Most psychiatric hospital stays are from five to ten days. There are also longer residential rehabilitation programs for alcohol or substance abuse, eating disorders or other issues that require long-term treatment.
Copyright Depression and Bipolar Support Alliance
How can I convince my loved one to check in voluntarily for psychiatric treatment?
- Explain that hospitalization is treatment to get the help he or she needs, not punishment. The individual is not going to an institution, an asylum or prison.
- Reassure your loved one that the hospital is a safe place where he or she can begin to get well.
- Tell them that getting help in a hospital is nothing to be ashamed of and does not mean they are “bad” or have failed in some way. Mental disorders are medical illnesses that can require more intensive treatment, just like diabetes or heart disease.
- Call the hospital in advance and find out more about admission, treatment and policies.
- Help your loved one pack comfortable clothing and safe items that are reminders of home.
- Offer the individual the opportunity to make choices in the process, such as what to take to the hospital, or who to go with, if this is desired.
Copyright Depression and Bipolar Support Alliance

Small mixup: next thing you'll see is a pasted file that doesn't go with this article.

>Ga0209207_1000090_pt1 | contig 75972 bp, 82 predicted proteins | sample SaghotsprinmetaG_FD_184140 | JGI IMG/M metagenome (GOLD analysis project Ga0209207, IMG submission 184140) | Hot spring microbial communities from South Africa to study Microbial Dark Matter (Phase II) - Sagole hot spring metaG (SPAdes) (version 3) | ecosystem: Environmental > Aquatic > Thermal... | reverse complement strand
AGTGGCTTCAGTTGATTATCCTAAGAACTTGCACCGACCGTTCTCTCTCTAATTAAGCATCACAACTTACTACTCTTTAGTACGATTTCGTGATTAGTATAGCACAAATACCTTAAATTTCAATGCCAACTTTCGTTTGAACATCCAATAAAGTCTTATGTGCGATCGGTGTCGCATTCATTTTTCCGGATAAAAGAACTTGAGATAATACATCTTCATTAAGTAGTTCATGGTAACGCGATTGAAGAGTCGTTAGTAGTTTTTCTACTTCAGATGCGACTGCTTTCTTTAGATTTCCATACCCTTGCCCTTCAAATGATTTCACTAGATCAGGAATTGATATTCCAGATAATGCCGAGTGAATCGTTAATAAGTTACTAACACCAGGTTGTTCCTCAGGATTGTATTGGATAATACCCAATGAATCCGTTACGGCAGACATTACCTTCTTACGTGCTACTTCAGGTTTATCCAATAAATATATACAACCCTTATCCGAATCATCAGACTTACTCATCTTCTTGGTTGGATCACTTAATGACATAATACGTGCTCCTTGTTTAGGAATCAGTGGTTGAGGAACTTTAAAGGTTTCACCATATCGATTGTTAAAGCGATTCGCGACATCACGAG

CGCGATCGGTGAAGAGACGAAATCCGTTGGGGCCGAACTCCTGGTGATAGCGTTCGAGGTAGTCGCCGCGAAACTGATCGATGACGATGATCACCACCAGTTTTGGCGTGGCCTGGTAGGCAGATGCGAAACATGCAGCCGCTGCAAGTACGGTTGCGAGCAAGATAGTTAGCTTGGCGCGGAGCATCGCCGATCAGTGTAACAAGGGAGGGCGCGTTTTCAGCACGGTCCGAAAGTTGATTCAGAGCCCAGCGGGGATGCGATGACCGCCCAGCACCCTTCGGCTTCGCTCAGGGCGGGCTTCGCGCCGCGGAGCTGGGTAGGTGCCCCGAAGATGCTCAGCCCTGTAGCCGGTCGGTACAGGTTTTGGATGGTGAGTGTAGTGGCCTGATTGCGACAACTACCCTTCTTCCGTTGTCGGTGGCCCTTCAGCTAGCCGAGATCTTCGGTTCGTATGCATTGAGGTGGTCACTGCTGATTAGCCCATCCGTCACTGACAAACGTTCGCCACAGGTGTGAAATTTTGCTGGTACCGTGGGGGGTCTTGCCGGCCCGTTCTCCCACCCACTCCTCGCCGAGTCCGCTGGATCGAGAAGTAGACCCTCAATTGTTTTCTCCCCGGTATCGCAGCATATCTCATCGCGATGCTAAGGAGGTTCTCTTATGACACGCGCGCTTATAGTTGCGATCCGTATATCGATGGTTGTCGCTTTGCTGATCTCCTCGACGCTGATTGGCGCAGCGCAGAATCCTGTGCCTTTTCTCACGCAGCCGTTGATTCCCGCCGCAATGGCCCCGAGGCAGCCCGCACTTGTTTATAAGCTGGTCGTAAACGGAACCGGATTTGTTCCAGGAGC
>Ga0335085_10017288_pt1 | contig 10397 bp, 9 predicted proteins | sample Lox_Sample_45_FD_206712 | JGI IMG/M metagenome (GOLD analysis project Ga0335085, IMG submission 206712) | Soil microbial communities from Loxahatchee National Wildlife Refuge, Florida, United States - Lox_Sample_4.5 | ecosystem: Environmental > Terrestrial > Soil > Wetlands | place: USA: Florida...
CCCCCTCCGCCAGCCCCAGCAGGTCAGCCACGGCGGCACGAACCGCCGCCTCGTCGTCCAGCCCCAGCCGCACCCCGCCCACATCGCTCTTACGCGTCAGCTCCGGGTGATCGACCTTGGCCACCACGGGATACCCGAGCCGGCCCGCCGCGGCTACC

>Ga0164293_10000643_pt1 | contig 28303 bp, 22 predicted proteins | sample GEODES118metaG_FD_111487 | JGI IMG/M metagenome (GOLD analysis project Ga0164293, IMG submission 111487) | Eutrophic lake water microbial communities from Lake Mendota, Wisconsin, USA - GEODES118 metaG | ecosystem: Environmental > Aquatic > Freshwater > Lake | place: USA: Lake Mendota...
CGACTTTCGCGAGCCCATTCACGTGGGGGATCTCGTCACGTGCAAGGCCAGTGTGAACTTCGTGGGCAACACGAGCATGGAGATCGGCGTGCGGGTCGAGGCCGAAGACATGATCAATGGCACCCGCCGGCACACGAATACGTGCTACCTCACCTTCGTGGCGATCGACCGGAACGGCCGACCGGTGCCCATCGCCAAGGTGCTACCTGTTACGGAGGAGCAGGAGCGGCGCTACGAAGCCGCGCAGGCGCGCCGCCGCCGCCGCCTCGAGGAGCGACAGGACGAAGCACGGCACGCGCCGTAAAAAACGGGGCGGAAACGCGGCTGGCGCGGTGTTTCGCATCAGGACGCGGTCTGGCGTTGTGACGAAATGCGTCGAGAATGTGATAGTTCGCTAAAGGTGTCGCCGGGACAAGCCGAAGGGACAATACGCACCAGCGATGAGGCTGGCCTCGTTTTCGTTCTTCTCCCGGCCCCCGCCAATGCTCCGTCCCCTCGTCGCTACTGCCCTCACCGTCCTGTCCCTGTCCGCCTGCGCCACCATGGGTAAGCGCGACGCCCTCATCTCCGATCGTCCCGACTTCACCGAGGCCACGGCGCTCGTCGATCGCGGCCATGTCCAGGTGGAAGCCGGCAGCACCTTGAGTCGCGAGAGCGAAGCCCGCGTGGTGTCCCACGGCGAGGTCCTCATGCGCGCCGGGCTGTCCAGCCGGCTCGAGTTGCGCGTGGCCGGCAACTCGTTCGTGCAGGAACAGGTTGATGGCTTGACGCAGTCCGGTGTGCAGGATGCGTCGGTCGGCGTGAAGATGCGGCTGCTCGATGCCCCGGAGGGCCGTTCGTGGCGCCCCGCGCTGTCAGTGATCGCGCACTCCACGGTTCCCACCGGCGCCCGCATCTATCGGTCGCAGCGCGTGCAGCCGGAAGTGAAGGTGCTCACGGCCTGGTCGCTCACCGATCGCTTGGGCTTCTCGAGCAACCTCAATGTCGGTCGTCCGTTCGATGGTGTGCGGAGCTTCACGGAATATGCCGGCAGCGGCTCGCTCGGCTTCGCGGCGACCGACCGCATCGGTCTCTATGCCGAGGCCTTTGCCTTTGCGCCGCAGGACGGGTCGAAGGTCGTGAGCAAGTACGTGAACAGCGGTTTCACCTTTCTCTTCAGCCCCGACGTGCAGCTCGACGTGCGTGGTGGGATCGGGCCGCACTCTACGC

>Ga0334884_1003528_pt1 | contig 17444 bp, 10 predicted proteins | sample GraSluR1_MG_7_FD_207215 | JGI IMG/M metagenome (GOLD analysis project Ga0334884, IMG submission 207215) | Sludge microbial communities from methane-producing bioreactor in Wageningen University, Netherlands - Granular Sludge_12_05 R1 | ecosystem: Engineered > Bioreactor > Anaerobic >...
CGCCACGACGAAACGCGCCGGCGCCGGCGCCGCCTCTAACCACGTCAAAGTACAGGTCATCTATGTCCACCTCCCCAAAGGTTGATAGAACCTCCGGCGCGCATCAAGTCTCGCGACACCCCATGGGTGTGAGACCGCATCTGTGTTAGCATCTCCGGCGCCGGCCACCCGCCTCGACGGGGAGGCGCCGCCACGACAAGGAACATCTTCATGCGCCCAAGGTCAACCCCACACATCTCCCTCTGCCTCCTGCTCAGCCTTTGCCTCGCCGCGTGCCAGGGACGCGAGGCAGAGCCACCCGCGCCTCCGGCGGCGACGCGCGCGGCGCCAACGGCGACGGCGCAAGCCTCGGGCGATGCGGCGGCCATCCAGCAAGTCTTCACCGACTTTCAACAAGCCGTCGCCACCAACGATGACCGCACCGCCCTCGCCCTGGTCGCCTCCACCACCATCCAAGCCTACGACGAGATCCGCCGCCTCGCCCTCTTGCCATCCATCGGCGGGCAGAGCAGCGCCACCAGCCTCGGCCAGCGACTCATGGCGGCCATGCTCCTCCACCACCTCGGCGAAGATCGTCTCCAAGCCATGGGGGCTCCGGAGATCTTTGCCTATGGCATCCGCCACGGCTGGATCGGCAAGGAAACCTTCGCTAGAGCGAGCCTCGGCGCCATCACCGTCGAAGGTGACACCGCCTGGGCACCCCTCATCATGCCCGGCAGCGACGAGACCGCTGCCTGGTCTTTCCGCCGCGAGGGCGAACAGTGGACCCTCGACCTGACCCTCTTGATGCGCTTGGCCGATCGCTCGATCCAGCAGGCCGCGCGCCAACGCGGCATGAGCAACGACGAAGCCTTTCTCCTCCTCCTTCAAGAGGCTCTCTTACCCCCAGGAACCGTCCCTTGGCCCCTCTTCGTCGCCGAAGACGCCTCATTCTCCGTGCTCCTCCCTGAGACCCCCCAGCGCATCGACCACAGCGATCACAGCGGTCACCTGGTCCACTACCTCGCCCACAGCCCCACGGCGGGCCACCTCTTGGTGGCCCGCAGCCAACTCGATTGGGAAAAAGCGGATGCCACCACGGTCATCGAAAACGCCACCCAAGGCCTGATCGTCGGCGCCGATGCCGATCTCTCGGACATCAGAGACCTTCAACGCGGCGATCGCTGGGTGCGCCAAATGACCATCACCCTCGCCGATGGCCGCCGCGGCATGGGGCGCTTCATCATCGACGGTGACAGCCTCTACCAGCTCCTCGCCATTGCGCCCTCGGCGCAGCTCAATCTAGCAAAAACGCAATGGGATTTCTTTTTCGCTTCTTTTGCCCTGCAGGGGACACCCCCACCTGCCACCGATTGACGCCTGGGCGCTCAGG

COMMITTING SOMEONE TO INVOLUNTARY TREATMENT
What does involuntary treatment involve?
The most common type of involuntary mental health treatment is court-ordered commitment to an inpatient mental health facility. Involuntary hospitalization is an option of last resort when someone’s symptoms have become so severe that the individual will not listen to others or accept help. You may need to involve your loved one’s doctor, the police or lawyers to have them hospitalized.
Beyond committing someone to a hospital or psychiatric facility, involuntary psychiatric treatment can include involuntary medication or other treatments, such as electroconvulsive therapy, or commitment for outpatient treatment.
In a mental health crisis, your first priority will be to protect your loved one and others from dangerous or inappropriate behaviors that result from untreated or uncontrolled mental illness. Because your family member may not even realize or acknowledge being ill, using the court system or other officials to intervene may be necessary. Involuntary treatment or commitment may also involve the use of guardianship or conservatorship laws.